Rango, but Chris Miller and his crew might just have perfected it in Puss in Boots -- a visually dazzling, high-energy adventure exploring the origins of the swashbuckling feline. An unpredictable yarn driven by knowing adult humor and sweeping action, it skillfully avoids the cloying clichés of the Shrek series while still embracing the playful fairy-tale trappings that gave those films such widespread appeal.
Years ago, Puss in Boots (voice of Antonio Banderas) and Humpty Dumpty (voice of Zach Galifianakis) were just two young orphans who dreamed of acquiring the magical beans that would lead them on an adventure into the clouds. That dream appeared to die, however, when Humpty betrayed Puss by robbing the people of their village and leaving his furry pal behind to take the blame. Years later, Puss is preparing to steal the magic beans from feared outlaws Jack (voice of Billy Bob Thornton) and Jill (voice of Amy Sedaris) when his mission is thwarted by stealthy Kitty Softpaws (voice of Salma Hayek), who is now partnered up with his old nemesis Humpty. When Humpty Dumpty and Kitty Softpaws convince a reluctant Puss to join them in stealing Jack and Jill’s beans, it starts to look as if the egg and cat have buried the axe. But this is only the beginning of their big adventure, and before it’s over a new legend will be born and a timeless fable will get an exciting new twist.
At this point in the Shrek franchise, most viewers probably aren’t expecting much from a spin-off -- and who could blame them? Some might say that series ran out of steam two sequels ago, and, frankly, the prospect of yet another tired dance sequence featuring a radio-friendly hit has become far more grating than endearing. Fortunately for us, screenwriters Tom Wheeler and Chris Miller show little interest in following the familiar formula of the parent series. But should Miller’s involvement with the Shrek series cast a shadow of doubt over his willingness to branch out, the presence of critically acclaimed fantasy filmmaker Guillermo del Toro (serving as both executive producer and voice actor) should convince cynical cinephiles to give it a fair shake. And chances are they won’t be sorry if they do: Not only have Wheeler and Miller turned out a delightfully nimble screenplay that rarely pauses for a catnap, but they also delight in throwing down wild cards that keep the action fresh as a newly cleaned litter box. And the colorful plot details of Puss in Boots are perfectly complimented by the film’s vibrant, occasionally hyper-stylized visual scheme.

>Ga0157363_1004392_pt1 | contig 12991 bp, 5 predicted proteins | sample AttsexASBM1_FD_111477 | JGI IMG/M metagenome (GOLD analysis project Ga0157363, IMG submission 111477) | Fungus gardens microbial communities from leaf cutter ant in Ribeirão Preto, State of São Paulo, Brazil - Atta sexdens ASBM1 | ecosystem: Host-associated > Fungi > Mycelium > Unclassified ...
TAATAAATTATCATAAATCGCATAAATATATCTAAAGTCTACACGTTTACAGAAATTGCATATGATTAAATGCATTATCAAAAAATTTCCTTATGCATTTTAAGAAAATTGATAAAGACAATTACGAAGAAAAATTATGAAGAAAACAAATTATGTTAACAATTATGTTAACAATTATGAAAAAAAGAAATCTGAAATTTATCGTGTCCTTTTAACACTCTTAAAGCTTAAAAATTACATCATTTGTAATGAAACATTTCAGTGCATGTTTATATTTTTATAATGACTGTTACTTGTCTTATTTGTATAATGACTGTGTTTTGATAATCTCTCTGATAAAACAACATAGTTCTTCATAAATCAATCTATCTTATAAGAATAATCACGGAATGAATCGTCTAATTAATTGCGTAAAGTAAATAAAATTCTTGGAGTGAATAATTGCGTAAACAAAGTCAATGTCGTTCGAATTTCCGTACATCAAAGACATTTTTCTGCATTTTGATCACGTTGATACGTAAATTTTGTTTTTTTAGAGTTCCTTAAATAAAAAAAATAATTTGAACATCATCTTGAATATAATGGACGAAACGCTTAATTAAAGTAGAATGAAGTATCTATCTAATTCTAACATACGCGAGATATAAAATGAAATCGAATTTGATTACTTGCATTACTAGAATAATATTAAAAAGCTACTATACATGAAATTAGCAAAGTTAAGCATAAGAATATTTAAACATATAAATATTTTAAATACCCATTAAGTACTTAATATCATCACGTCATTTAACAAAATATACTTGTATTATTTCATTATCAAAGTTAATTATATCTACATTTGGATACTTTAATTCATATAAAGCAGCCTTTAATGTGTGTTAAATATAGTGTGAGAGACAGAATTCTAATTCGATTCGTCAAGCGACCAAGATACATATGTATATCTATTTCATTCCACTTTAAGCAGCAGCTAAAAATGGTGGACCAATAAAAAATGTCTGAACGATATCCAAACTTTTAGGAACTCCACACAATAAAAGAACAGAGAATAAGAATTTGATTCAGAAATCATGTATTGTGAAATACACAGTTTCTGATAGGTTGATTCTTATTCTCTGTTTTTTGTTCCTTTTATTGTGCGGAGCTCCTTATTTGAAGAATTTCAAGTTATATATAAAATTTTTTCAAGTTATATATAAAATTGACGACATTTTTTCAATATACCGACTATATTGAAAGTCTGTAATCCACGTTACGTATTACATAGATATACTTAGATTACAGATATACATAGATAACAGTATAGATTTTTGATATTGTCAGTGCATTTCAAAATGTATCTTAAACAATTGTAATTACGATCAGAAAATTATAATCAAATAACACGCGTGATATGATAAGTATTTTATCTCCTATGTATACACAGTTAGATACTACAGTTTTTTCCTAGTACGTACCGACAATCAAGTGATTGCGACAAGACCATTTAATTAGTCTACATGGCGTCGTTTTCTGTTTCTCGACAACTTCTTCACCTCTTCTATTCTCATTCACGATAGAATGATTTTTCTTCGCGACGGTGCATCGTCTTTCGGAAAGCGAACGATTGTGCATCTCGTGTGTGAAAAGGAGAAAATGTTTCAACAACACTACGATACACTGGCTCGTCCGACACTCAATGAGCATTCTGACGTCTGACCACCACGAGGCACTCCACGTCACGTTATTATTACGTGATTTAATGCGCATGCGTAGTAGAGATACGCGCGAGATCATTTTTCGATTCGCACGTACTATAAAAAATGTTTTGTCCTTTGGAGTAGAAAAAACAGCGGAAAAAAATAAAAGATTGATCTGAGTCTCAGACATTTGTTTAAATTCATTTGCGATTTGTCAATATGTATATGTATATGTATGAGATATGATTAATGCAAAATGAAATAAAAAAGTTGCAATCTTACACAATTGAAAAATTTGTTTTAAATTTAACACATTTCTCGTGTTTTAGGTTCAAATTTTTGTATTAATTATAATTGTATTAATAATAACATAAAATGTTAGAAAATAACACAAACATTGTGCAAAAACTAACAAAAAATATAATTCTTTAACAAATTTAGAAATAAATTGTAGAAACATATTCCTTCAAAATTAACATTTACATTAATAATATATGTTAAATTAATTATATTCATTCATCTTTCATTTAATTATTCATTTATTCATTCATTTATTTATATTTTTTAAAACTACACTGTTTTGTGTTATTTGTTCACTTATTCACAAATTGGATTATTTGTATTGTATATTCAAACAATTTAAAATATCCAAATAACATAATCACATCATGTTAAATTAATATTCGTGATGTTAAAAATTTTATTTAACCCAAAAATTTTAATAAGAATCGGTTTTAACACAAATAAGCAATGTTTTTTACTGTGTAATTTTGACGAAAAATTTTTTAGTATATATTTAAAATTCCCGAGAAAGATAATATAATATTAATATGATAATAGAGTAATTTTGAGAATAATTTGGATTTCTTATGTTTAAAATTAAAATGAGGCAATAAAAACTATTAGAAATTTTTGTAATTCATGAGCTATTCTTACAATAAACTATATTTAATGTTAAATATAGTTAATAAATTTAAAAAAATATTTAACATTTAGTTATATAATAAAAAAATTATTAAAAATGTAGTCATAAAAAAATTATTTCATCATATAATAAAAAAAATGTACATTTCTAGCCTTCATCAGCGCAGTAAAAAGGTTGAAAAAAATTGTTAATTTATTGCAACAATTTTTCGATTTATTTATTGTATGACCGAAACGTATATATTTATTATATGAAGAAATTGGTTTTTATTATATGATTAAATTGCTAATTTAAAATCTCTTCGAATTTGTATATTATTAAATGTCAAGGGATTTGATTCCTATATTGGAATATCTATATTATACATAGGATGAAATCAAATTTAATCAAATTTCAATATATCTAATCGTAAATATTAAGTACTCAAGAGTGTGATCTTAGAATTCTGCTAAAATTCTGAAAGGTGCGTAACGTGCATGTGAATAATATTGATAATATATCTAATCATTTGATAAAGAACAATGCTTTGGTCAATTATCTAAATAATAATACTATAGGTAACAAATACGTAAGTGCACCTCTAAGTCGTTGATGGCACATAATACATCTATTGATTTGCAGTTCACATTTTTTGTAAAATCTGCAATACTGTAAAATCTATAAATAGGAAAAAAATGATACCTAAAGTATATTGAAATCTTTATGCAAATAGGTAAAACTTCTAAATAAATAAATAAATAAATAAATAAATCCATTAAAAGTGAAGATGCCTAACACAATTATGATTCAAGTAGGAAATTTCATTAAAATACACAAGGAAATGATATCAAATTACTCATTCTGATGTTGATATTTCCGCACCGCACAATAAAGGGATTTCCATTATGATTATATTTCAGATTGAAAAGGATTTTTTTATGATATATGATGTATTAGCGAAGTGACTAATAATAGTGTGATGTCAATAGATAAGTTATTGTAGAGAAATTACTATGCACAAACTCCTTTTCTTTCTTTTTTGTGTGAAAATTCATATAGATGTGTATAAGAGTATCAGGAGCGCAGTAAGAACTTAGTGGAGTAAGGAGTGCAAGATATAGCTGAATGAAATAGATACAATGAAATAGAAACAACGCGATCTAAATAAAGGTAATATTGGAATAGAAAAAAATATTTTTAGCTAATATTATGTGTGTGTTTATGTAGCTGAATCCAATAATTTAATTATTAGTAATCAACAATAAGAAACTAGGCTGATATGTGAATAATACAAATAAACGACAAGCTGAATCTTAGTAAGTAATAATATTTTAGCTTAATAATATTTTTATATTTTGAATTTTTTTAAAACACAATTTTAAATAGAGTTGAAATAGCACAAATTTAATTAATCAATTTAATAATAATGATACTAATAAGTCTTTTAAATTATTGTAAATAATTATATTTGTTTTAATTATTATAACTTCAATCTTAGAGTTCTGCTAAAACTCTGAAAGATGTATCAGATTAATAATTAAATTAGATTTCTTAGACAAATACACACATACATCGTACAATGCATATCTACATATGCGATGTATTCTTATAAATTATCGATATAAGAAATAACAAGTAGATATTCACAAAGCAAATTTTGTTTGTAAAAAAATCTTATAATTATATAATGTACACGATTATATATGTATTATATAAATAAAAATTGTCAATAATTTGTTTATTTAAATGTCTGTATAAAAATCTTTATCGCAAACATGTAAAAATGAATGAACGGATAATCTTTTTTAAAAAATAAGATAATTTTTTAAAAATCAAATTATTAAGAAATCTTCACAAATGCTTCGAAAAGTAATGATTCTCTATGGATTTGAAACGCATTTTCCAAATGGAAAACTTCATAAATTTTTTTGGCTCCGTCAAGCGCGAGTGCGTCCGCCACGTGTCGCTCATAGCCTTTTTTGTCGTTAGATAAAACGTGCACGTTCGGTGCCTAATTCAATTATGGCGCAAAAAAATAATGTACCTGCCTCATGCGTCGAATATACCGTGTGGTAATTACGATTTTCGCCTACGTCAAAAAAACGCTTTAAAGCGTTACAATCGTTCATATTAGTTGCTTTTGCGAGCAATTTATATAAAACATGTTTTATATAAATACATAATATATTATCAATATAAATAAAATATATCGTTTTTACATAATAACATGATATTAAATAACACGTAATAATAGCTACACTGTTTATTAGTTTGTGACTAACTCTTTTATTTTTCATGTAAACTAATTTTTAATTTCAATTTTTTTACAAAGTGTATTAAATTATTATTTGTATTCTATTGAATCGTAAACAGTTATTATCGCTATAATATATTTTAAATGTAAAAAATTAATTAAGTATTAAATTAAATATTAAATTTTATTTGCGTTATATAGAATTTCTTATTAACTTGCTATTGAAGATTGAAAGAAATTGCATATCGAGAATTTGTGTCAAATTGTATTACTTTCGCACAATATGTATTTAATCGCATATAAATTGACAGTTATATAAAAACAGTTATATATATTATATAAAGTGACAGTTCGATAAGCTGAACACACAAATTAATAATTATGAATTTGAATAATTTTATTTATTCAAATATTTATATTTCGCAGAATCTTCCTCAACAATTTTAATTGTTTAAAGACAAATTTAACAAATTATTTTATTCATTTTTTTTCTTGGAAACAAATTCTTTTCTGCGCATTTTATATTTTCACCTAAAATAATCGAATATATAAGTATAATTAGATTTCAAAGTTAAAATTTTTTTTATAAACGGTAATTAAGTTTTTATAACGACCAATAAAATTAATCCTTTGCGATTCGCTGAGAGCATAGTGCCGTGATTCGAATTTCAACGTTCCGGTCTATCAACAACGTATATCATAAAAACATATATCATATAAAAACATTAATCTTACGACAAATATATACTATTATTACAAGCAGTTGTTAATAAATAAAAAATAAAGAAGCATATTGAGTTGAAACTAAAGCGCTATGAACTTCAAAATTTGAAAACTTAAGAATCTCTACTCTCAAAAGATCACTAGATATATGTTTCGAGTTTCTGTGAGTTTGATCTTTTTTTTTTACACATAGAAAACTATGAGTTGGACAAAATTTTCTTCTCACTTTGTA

Meanwhile, the clever voice cast work just as hard behind the mics as Miller does behind the scenes. Thanks to a long history working together on camera, Banderas and Hayek have real chemistry as Puss in Boots and Kitty Softpaws, and Galifianakis’ Humpty Dumpty provides a fascinating vocal contrast to his two co-stars while never revealing whether his character will ultimately turn out good or evil. Amy Sedaris and Billy Bob Thornton are inspired choices to play Jack and Jill, and even executive producer del Toro gets in on the fun by voicing a pair of characters. It’s not every day that a faltering franchise gets reinvigorated, but by taking the fairy-tale formula to some surprising new places and refusing to bend to current trends, the team behind Puss in Boots deliver an adventure that takes some pretty big leaps, but always lands on its feet. leave a comment --Jason Buchanan
Gore Verbinski and company may have pioneered the children’s spaghetti Western with